Table 1.

Comparison of demographic data between two-rod and multi-rod group

Characteristic Total (N=106) Two-rod (n=55) Multi-rod (n=51) p-value
Age (yr) 68.2±9.5 68.8±10.2 67.6±8.9 0.510
Sex 0.799
 Male 24 13 11
 Female 82 42 40
Bone mineral density (T-score) -1.5±1.1 -1.8±1.2 -1.4±0.9 0.116
Fusion level 8.5±0.9 8.6±0.9 8.5±0.9 0.378
High grade osteotomies 38 (36) 21 (38) 17 (33) 0.603
L5/S interbody fusion 83 (78) 45 (82) 38 (75) 0.362
Screw loosening
 Upper instrumented vertebra 35 (33) 13 (23) 22 (43) 0.033
 S1 7 (7) 2 (4) 5 (10) 0.258
 Iliac 24 (21) 5 (9) 19 (37) <0.001
Rod fracture 24 (21) 19 (35) 5 (10) 0.002
Proximal junctional kyphosis 27 (25) 16 (29) 11 (22) 0.374

Values are presented as mean±standard deviation, number, or number (%).

Table 2.

Logistic regression assessing factors contributing to iliac screw loosening

Regression coefficient (B) Standard error of B p-value Odds ratio (95% confidence interval)
Bone mineral density 0.968 0.412 0.019 2.632 (1.17–5.90)
Multi rod 3.514 1.165 0.003 33.566 (3.42–329.3)

Table 3.

Comparison of spinopelvic parameters and ODI between 2-rod and multi-rod group

Variable Total 2-Rod Multi-rod p-value
Preoperative
 SVA (mm) 122.0±83.0 124.0±85.0 121.0±81.0 0.869
 TPA (°) 38.3±15.0 37.8±15.9 38.9±13.9 0.711
 PT (°) 35.1±10.6 33.3±11.2 37.1±9.6 0.065
 PI–LL (°) 41.5±22.9 38.2±24.6 45.1±20.6 0.123
 PJA (°) 3.8±6.5 4.4±6.7 3.1±6.2 0.303
Postoperative
 SVA (mm) 32.0±42.0 31.0±44.0 34.0±40.0 0.752
 TPA (°) 17.2±8.2 16.3±8.8 18.1±7.9 0.256
 PT (°) 20.1±8.6 19.0±8.8 21.2±8.3 0.204
 PI–LL (°) 6.5±12.3 4.6±12.2 8.1±12.2 0.151
 PJA (°) 11.9±7.7 12.2±7.2 11.4±8.3 0.595
1 Year postoperative
 SVA (mm) 44.5±47.0 41.0±43.0 48.0±51.0 0.406
 TPA (°) 21.2±9.7 19.6±9.7 22.8±9.7 0.093
 PT (°) 24.1±8.9 22.9±9.2 25.3±8.6 0.169
 PI–LL (°) 9.8±15.1 7.1±16.4 12.6±13.3 0.064
 PJA (°) 17.0±10.5 17.8±10.6 16.1±10.5 0.433
 ODI preoperative 42.3±15.0 44.2±15.1 40.2±14.7 0.169
 ODI 1 year postoperative 27.7±17.9 28.5±19.3 26.8±16.3 0.634

Values are presented as mean±standard deviation.

ODI, Oswestry Disability Index; SVA, sagittal vertical axis; TPA, T1-pelvic angle; PT, pelvic tilt; PI, pelvic incidence; LL, lumbar lordosis; PJA, proximal junctional angle.

Table 4.

Comparison of demographic data between with and without iliac screw loosening in multi-rod group

Variable Iliac screw loosening
p-value
Yes (n=19) No (n=32)
Age (yr) 68.8±8.4 66.9±9.2 0.463
Sex 0.841
 Male 4 6
 Female 15 26
Bone mineral density (T-score) -1.9±0.9 -1.0±0.8 0.005
Fusion level 8.5±1.1 8.4±0.8 0.642
High grade osteotomies 8 (42) 8 (25) 0.203
L5/S interbody fusion 14 (74) 23 (74) 0.889
Rod 0.015
 Three rods 2 14
 Four rods 17 18
Screw loosening
 Upper instrumented vertebra 13 (68) 9 (28) 0.005
 S1 5 (26) 0 0.005
Rod fracture 3 (16) 2 (6) 0.348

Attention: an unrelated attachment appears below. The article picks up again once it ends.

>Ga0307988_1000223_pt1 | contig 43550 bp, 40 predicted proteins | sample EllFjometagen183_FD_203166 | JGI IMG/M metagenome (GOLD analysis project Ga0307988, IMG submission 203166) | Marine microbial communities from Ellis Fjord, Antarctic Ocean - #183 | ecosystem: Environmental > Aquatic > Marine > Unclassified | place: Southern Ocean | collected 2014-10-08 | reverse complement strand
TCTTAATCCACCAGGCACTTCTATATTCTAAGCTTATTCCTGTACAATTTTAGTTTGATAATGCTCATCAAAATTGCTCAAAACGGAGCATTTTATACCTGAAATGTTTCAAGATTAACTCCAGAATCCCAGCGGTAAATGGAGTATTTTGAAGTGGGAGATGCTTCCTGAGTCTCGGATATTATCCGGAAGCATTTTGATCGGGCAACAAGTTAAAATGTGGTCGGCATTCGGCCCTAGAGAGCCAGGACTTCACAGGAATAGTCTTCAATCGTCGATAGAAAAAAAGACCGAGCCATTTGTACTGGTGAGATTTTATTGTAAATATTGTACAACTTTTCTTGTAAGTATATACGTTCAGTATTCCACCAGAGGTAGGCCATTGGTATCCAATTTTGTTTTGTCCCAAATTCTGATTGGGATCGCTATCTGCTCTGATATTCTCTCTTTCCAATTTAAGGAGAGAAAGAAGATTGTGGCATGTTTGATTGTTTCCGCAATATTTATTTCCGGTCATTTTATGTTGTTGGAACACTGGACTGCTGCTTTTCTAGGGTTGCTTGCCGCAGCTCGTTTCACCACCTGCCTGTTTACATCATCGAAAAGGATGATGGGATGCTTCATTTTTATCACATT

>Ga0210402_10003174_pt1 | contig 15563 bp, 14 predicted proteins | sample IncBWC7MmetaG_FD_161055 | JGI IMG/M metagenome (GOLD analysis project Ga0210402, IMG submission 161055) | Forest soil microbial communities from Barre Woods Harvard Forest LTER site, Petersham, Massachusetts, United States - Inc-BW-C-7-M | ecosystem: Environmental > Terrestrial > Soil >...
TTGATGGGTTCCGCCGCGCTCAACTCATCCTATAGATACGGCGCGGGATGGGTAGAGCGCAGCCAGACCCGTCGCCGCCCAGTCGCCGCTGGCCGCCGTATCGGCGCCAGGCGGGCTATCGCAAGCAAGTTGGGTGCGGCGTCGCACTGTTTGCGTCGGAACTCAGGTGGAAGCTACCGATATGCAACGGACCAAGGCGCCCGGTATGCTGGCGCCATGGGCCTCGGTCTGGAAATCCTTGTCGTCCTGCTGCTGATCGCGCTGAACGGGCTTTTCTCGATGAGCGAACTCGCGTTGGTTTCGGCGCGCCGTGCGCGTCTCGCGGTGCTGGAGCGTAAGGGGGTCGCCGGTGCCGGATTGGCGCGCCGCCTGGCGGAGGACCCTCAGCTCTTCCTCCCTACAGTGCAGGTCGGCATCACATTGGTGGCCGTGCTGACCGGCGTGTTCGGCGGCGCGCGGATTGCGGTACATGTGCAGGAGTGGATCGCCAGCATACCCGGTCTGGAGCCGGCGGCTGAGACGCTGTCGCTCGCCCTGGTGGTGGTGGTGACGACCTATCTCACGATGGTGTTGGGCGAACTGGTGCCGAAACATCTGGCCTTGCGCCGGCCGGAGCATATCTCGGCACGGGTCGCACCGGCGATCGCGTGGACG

Proximal junctional kyphosis 5 (26) 6 (19) 0.525

Values are presented as mean±standard deviation, number, or number (%).

Table 5.

Comparison of spinopelvic parameters and ODI between with and without iliac screw loosening in multi-rod group

Variable Iliac screw loosening
p-value
Yes No
Preoperative
 SVA (mm) 136.0±100.0 111.0±66.0 0.299
 TPA (°) 41.4±15.0 37.4±13.2 0.326
 PT (°) 38.3±11.2 36.4±8.7 0.511
 PI–LL (°) 48.6±23.1 43.0±19.0 0.357
 PJA (°) 1.9±6.4 3.8±6.1 0.305
Postoperative
 SVA (mm) 32.0±35.0 34.0±43.0 0.836
 TPA (°) 19.4±7.8 17.4±8.0 0.396
 PT (°) 22.2±7.9 20.6±8.6 0.510
 PI–LL (°) 6.3±13.8 9.1±11.3 0.438
 PJA (°) 13.3±9.8 10.3±7.3 0.225
1 Year postoperative
 SVA (mm) 61.0±58.0 41.0±45.0 0.162
 TPA (°) 25.6±10.5 21.1±8.9 0.112
 PT (°) 26.8±9.8 24.5±7.8 0.355
 PI–LL (°) 13.6±15.5 12.1±12.2 0.718
 PJA (°) 14.7±9.7 17.1±11.0 0.440
 ODI preoperative 41.3±15.4 39.5±14.5 0.163
 ODI 1 year postoperative 27.4±16.6 26.4±16.3 0.617

Values are presented as mean±standard deviation.

ODI, Oswestry Disability Index; SVA, sagittal vertical axis; TPA, T1-pelvic angle; PT, pelvic tilt; PI, pelvic incidence; LL, lumbar lordosis; PJA, proximal junctional angle.

Table 6.

Comparison of spinopelvic parameters and ODI between with and without S1 screw loosening in multi-rods group

Variable S1 screw loosening
p-value
Yes (n=5) No (n=46)
Preoperative
 SVA (mm) 125.0±102.0 120.0±80.0 0.890
 TPA (°) 38.6±19.7 38.9±13.4 0.966
 PT (°) 35.2±15.8 37.3±9.0 0.511
 PI–LL (°) 39.4±23.6 45.7±20.4 0.519
 PJA (°) 0.6±8.1 3.4±6.0 0.345
Postoperative
 SVA (mm) 52.0±15.0 32.0±41.0 0.354
 TPA (°) 23.5±11.5 17.6±7.5 0.156
 PT (°) 24.0±13.2 20.9±7.9 0.485
 PI–LL (°) 12.3±20.0 7.7±11.6 0.483
 PJA (°) 20.3±14.3 10.6±7.3 0.025
1 Year postoperative
 SVA (mm) 115.0±62.0 41.0±45.0 0.001
 TPA (°) 31.4±16.1 21.9±8.4 0.034
 PT (°) 27.2±16.2 25.1±7.6 0.613
 PI–LL (°) 16.8±21.8 12.2±12.3 0.466
 PJA (°) 23.6±9.7 15.4±10.1 0.097
 ODI preoperative 42.6±14.0 40.8±16.4 0.700
 ODI 1 year postoperative 21.6±13.6 29.7±17.6 0.457

Values are presented as mean±standard deviation.

ODI, Oswestry Disability Index; SVA, sagittal vertical axis; TPA, T1-pelvic angle; PT, pelvic tilt; PI, pelvic incidence; LL, lumbar lordosis; PJA, proximal junctional angle.